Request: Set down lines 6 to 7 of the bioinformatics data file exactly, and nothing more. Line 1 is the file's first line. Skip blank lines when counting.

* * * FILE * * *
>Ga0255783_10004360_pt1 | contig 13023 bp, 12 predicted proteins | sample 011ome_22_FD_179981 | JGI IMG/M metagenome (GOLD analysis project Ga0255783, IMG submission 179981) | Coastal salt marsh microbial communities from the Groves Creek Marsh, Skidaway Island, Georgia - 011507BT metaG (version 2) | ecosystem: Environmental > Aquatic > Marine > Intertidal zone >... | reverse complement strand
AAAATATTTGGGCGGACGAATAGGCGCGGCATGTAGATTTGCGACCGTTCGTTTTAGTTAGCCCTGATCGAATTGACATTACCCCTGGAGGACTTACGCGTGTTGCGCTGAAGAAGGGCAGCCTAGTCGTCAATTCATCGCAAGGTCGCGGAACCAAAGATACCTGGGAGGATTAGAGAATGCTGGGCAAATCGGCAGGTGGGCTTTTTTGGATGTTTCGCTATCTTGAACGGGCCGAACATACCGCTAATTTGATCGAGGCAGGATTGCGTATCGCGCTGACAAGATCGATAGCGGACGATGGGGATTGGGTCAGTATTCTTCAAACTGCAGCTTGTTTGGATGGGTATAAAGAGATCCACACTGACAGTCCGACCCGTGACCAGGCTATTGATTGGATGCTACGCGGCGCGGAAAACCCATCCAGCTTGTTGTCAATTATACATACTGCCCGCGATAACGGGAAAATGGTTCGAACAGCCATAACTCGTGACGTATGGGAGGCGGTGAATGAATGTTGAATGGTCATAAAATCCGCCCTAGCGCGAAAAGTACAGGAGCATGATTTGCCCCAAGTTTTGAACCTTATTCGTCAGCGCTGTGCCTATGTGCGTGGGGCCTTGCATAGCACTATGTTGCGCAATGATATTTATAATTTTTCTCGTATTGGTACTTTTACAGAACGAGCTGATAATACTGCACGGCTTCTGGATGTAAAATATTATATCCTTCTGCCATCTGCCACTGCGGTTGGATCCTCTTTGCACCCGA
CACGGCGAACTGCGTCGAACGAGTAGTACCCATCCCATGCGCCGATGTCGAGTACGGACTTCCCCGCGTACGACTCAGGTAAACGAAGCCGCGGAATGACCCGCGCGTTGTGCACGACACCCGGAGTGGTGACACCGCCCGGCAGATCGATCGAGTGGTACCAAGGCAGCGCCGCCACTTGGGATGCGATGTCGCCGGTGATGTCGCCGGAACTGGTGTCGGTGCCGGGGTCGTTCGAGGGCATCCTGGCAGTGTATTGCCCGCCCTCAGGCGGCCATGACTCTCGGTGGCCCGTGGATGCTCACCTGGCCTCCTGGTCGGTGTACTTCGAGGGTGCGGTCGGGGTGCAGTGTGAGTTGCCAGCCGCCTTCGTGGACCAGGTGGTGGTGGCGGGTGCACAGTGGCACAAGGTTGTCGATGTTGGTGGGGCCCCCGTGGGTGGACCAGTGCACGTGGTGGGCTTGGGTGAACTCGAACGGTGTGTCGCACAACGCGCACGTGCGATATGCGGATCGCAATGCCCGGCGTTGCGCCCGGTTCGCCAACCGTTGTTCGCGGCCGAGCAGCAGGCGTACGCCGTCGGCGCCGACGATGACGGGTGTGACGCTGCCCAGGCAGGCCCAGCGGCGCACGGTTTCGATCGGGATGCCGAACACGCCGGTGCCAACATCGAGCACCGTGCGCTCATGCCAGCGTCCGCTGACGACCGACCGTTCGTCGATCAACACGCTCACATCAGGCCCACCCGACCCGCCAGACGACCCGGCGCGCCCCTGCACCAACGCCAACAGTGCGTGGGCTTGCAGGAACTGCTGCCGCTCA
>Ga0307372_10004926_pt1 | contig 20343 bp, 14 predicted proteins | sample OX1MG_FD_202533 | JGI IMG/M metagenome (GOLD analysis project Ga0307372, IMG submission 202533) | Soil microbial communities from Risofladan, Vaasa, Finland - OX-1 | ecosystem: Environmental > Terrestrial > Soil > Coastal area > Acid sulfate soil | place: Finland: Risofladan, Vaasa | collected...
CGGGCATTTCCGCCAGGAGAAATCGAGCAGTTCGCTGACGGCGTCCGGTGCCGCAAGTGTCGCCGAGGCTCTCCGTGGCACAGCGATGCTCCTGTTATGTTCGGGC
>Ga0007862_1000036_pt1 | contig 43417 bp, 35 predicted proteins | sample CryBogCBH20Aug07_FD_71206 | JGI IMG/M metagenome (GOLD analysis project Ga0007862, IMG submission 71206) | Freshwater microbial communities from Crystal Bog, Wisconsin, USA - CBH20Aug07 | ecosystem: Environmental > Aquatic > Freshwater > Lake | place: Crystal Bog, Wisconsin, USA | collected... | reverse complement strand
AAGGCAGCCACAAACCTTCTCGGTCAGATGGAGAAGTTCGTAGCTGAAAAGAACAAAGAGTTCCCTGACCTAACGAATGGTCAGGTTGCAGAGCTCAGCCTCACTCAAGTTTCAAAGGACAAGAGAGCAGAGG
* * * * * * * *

>Ga0007862_1000036_pt1 | contig 43417 bp, 35 predicted proteins | sample CryBogCBH20Aug07_FD_71206 | JGI IMG/M metagenome (GOLD analysis project Ga0007862, IMG submission 71206) | Freshwater microbial communities from Crystal Bog, Wisconsin, USA - CBH20Aug07 | ecosystem: Environmental > Aquatic > Freshwater > Lake | place: Crystal Bog, Wisconsin, USA | collected... | reverse complement strand
AAGGCAGCCACAAACCTTCTCGGTCAGATGGAGAAGTTCGTAGCTGAAAAGAACAAAGAGTTCCCTGACCTAACGAATGGTCAGGTTGCAGAGCTCAGCCTCACTCAAGTTTCAAAGGACAAGAGAGCAGAGG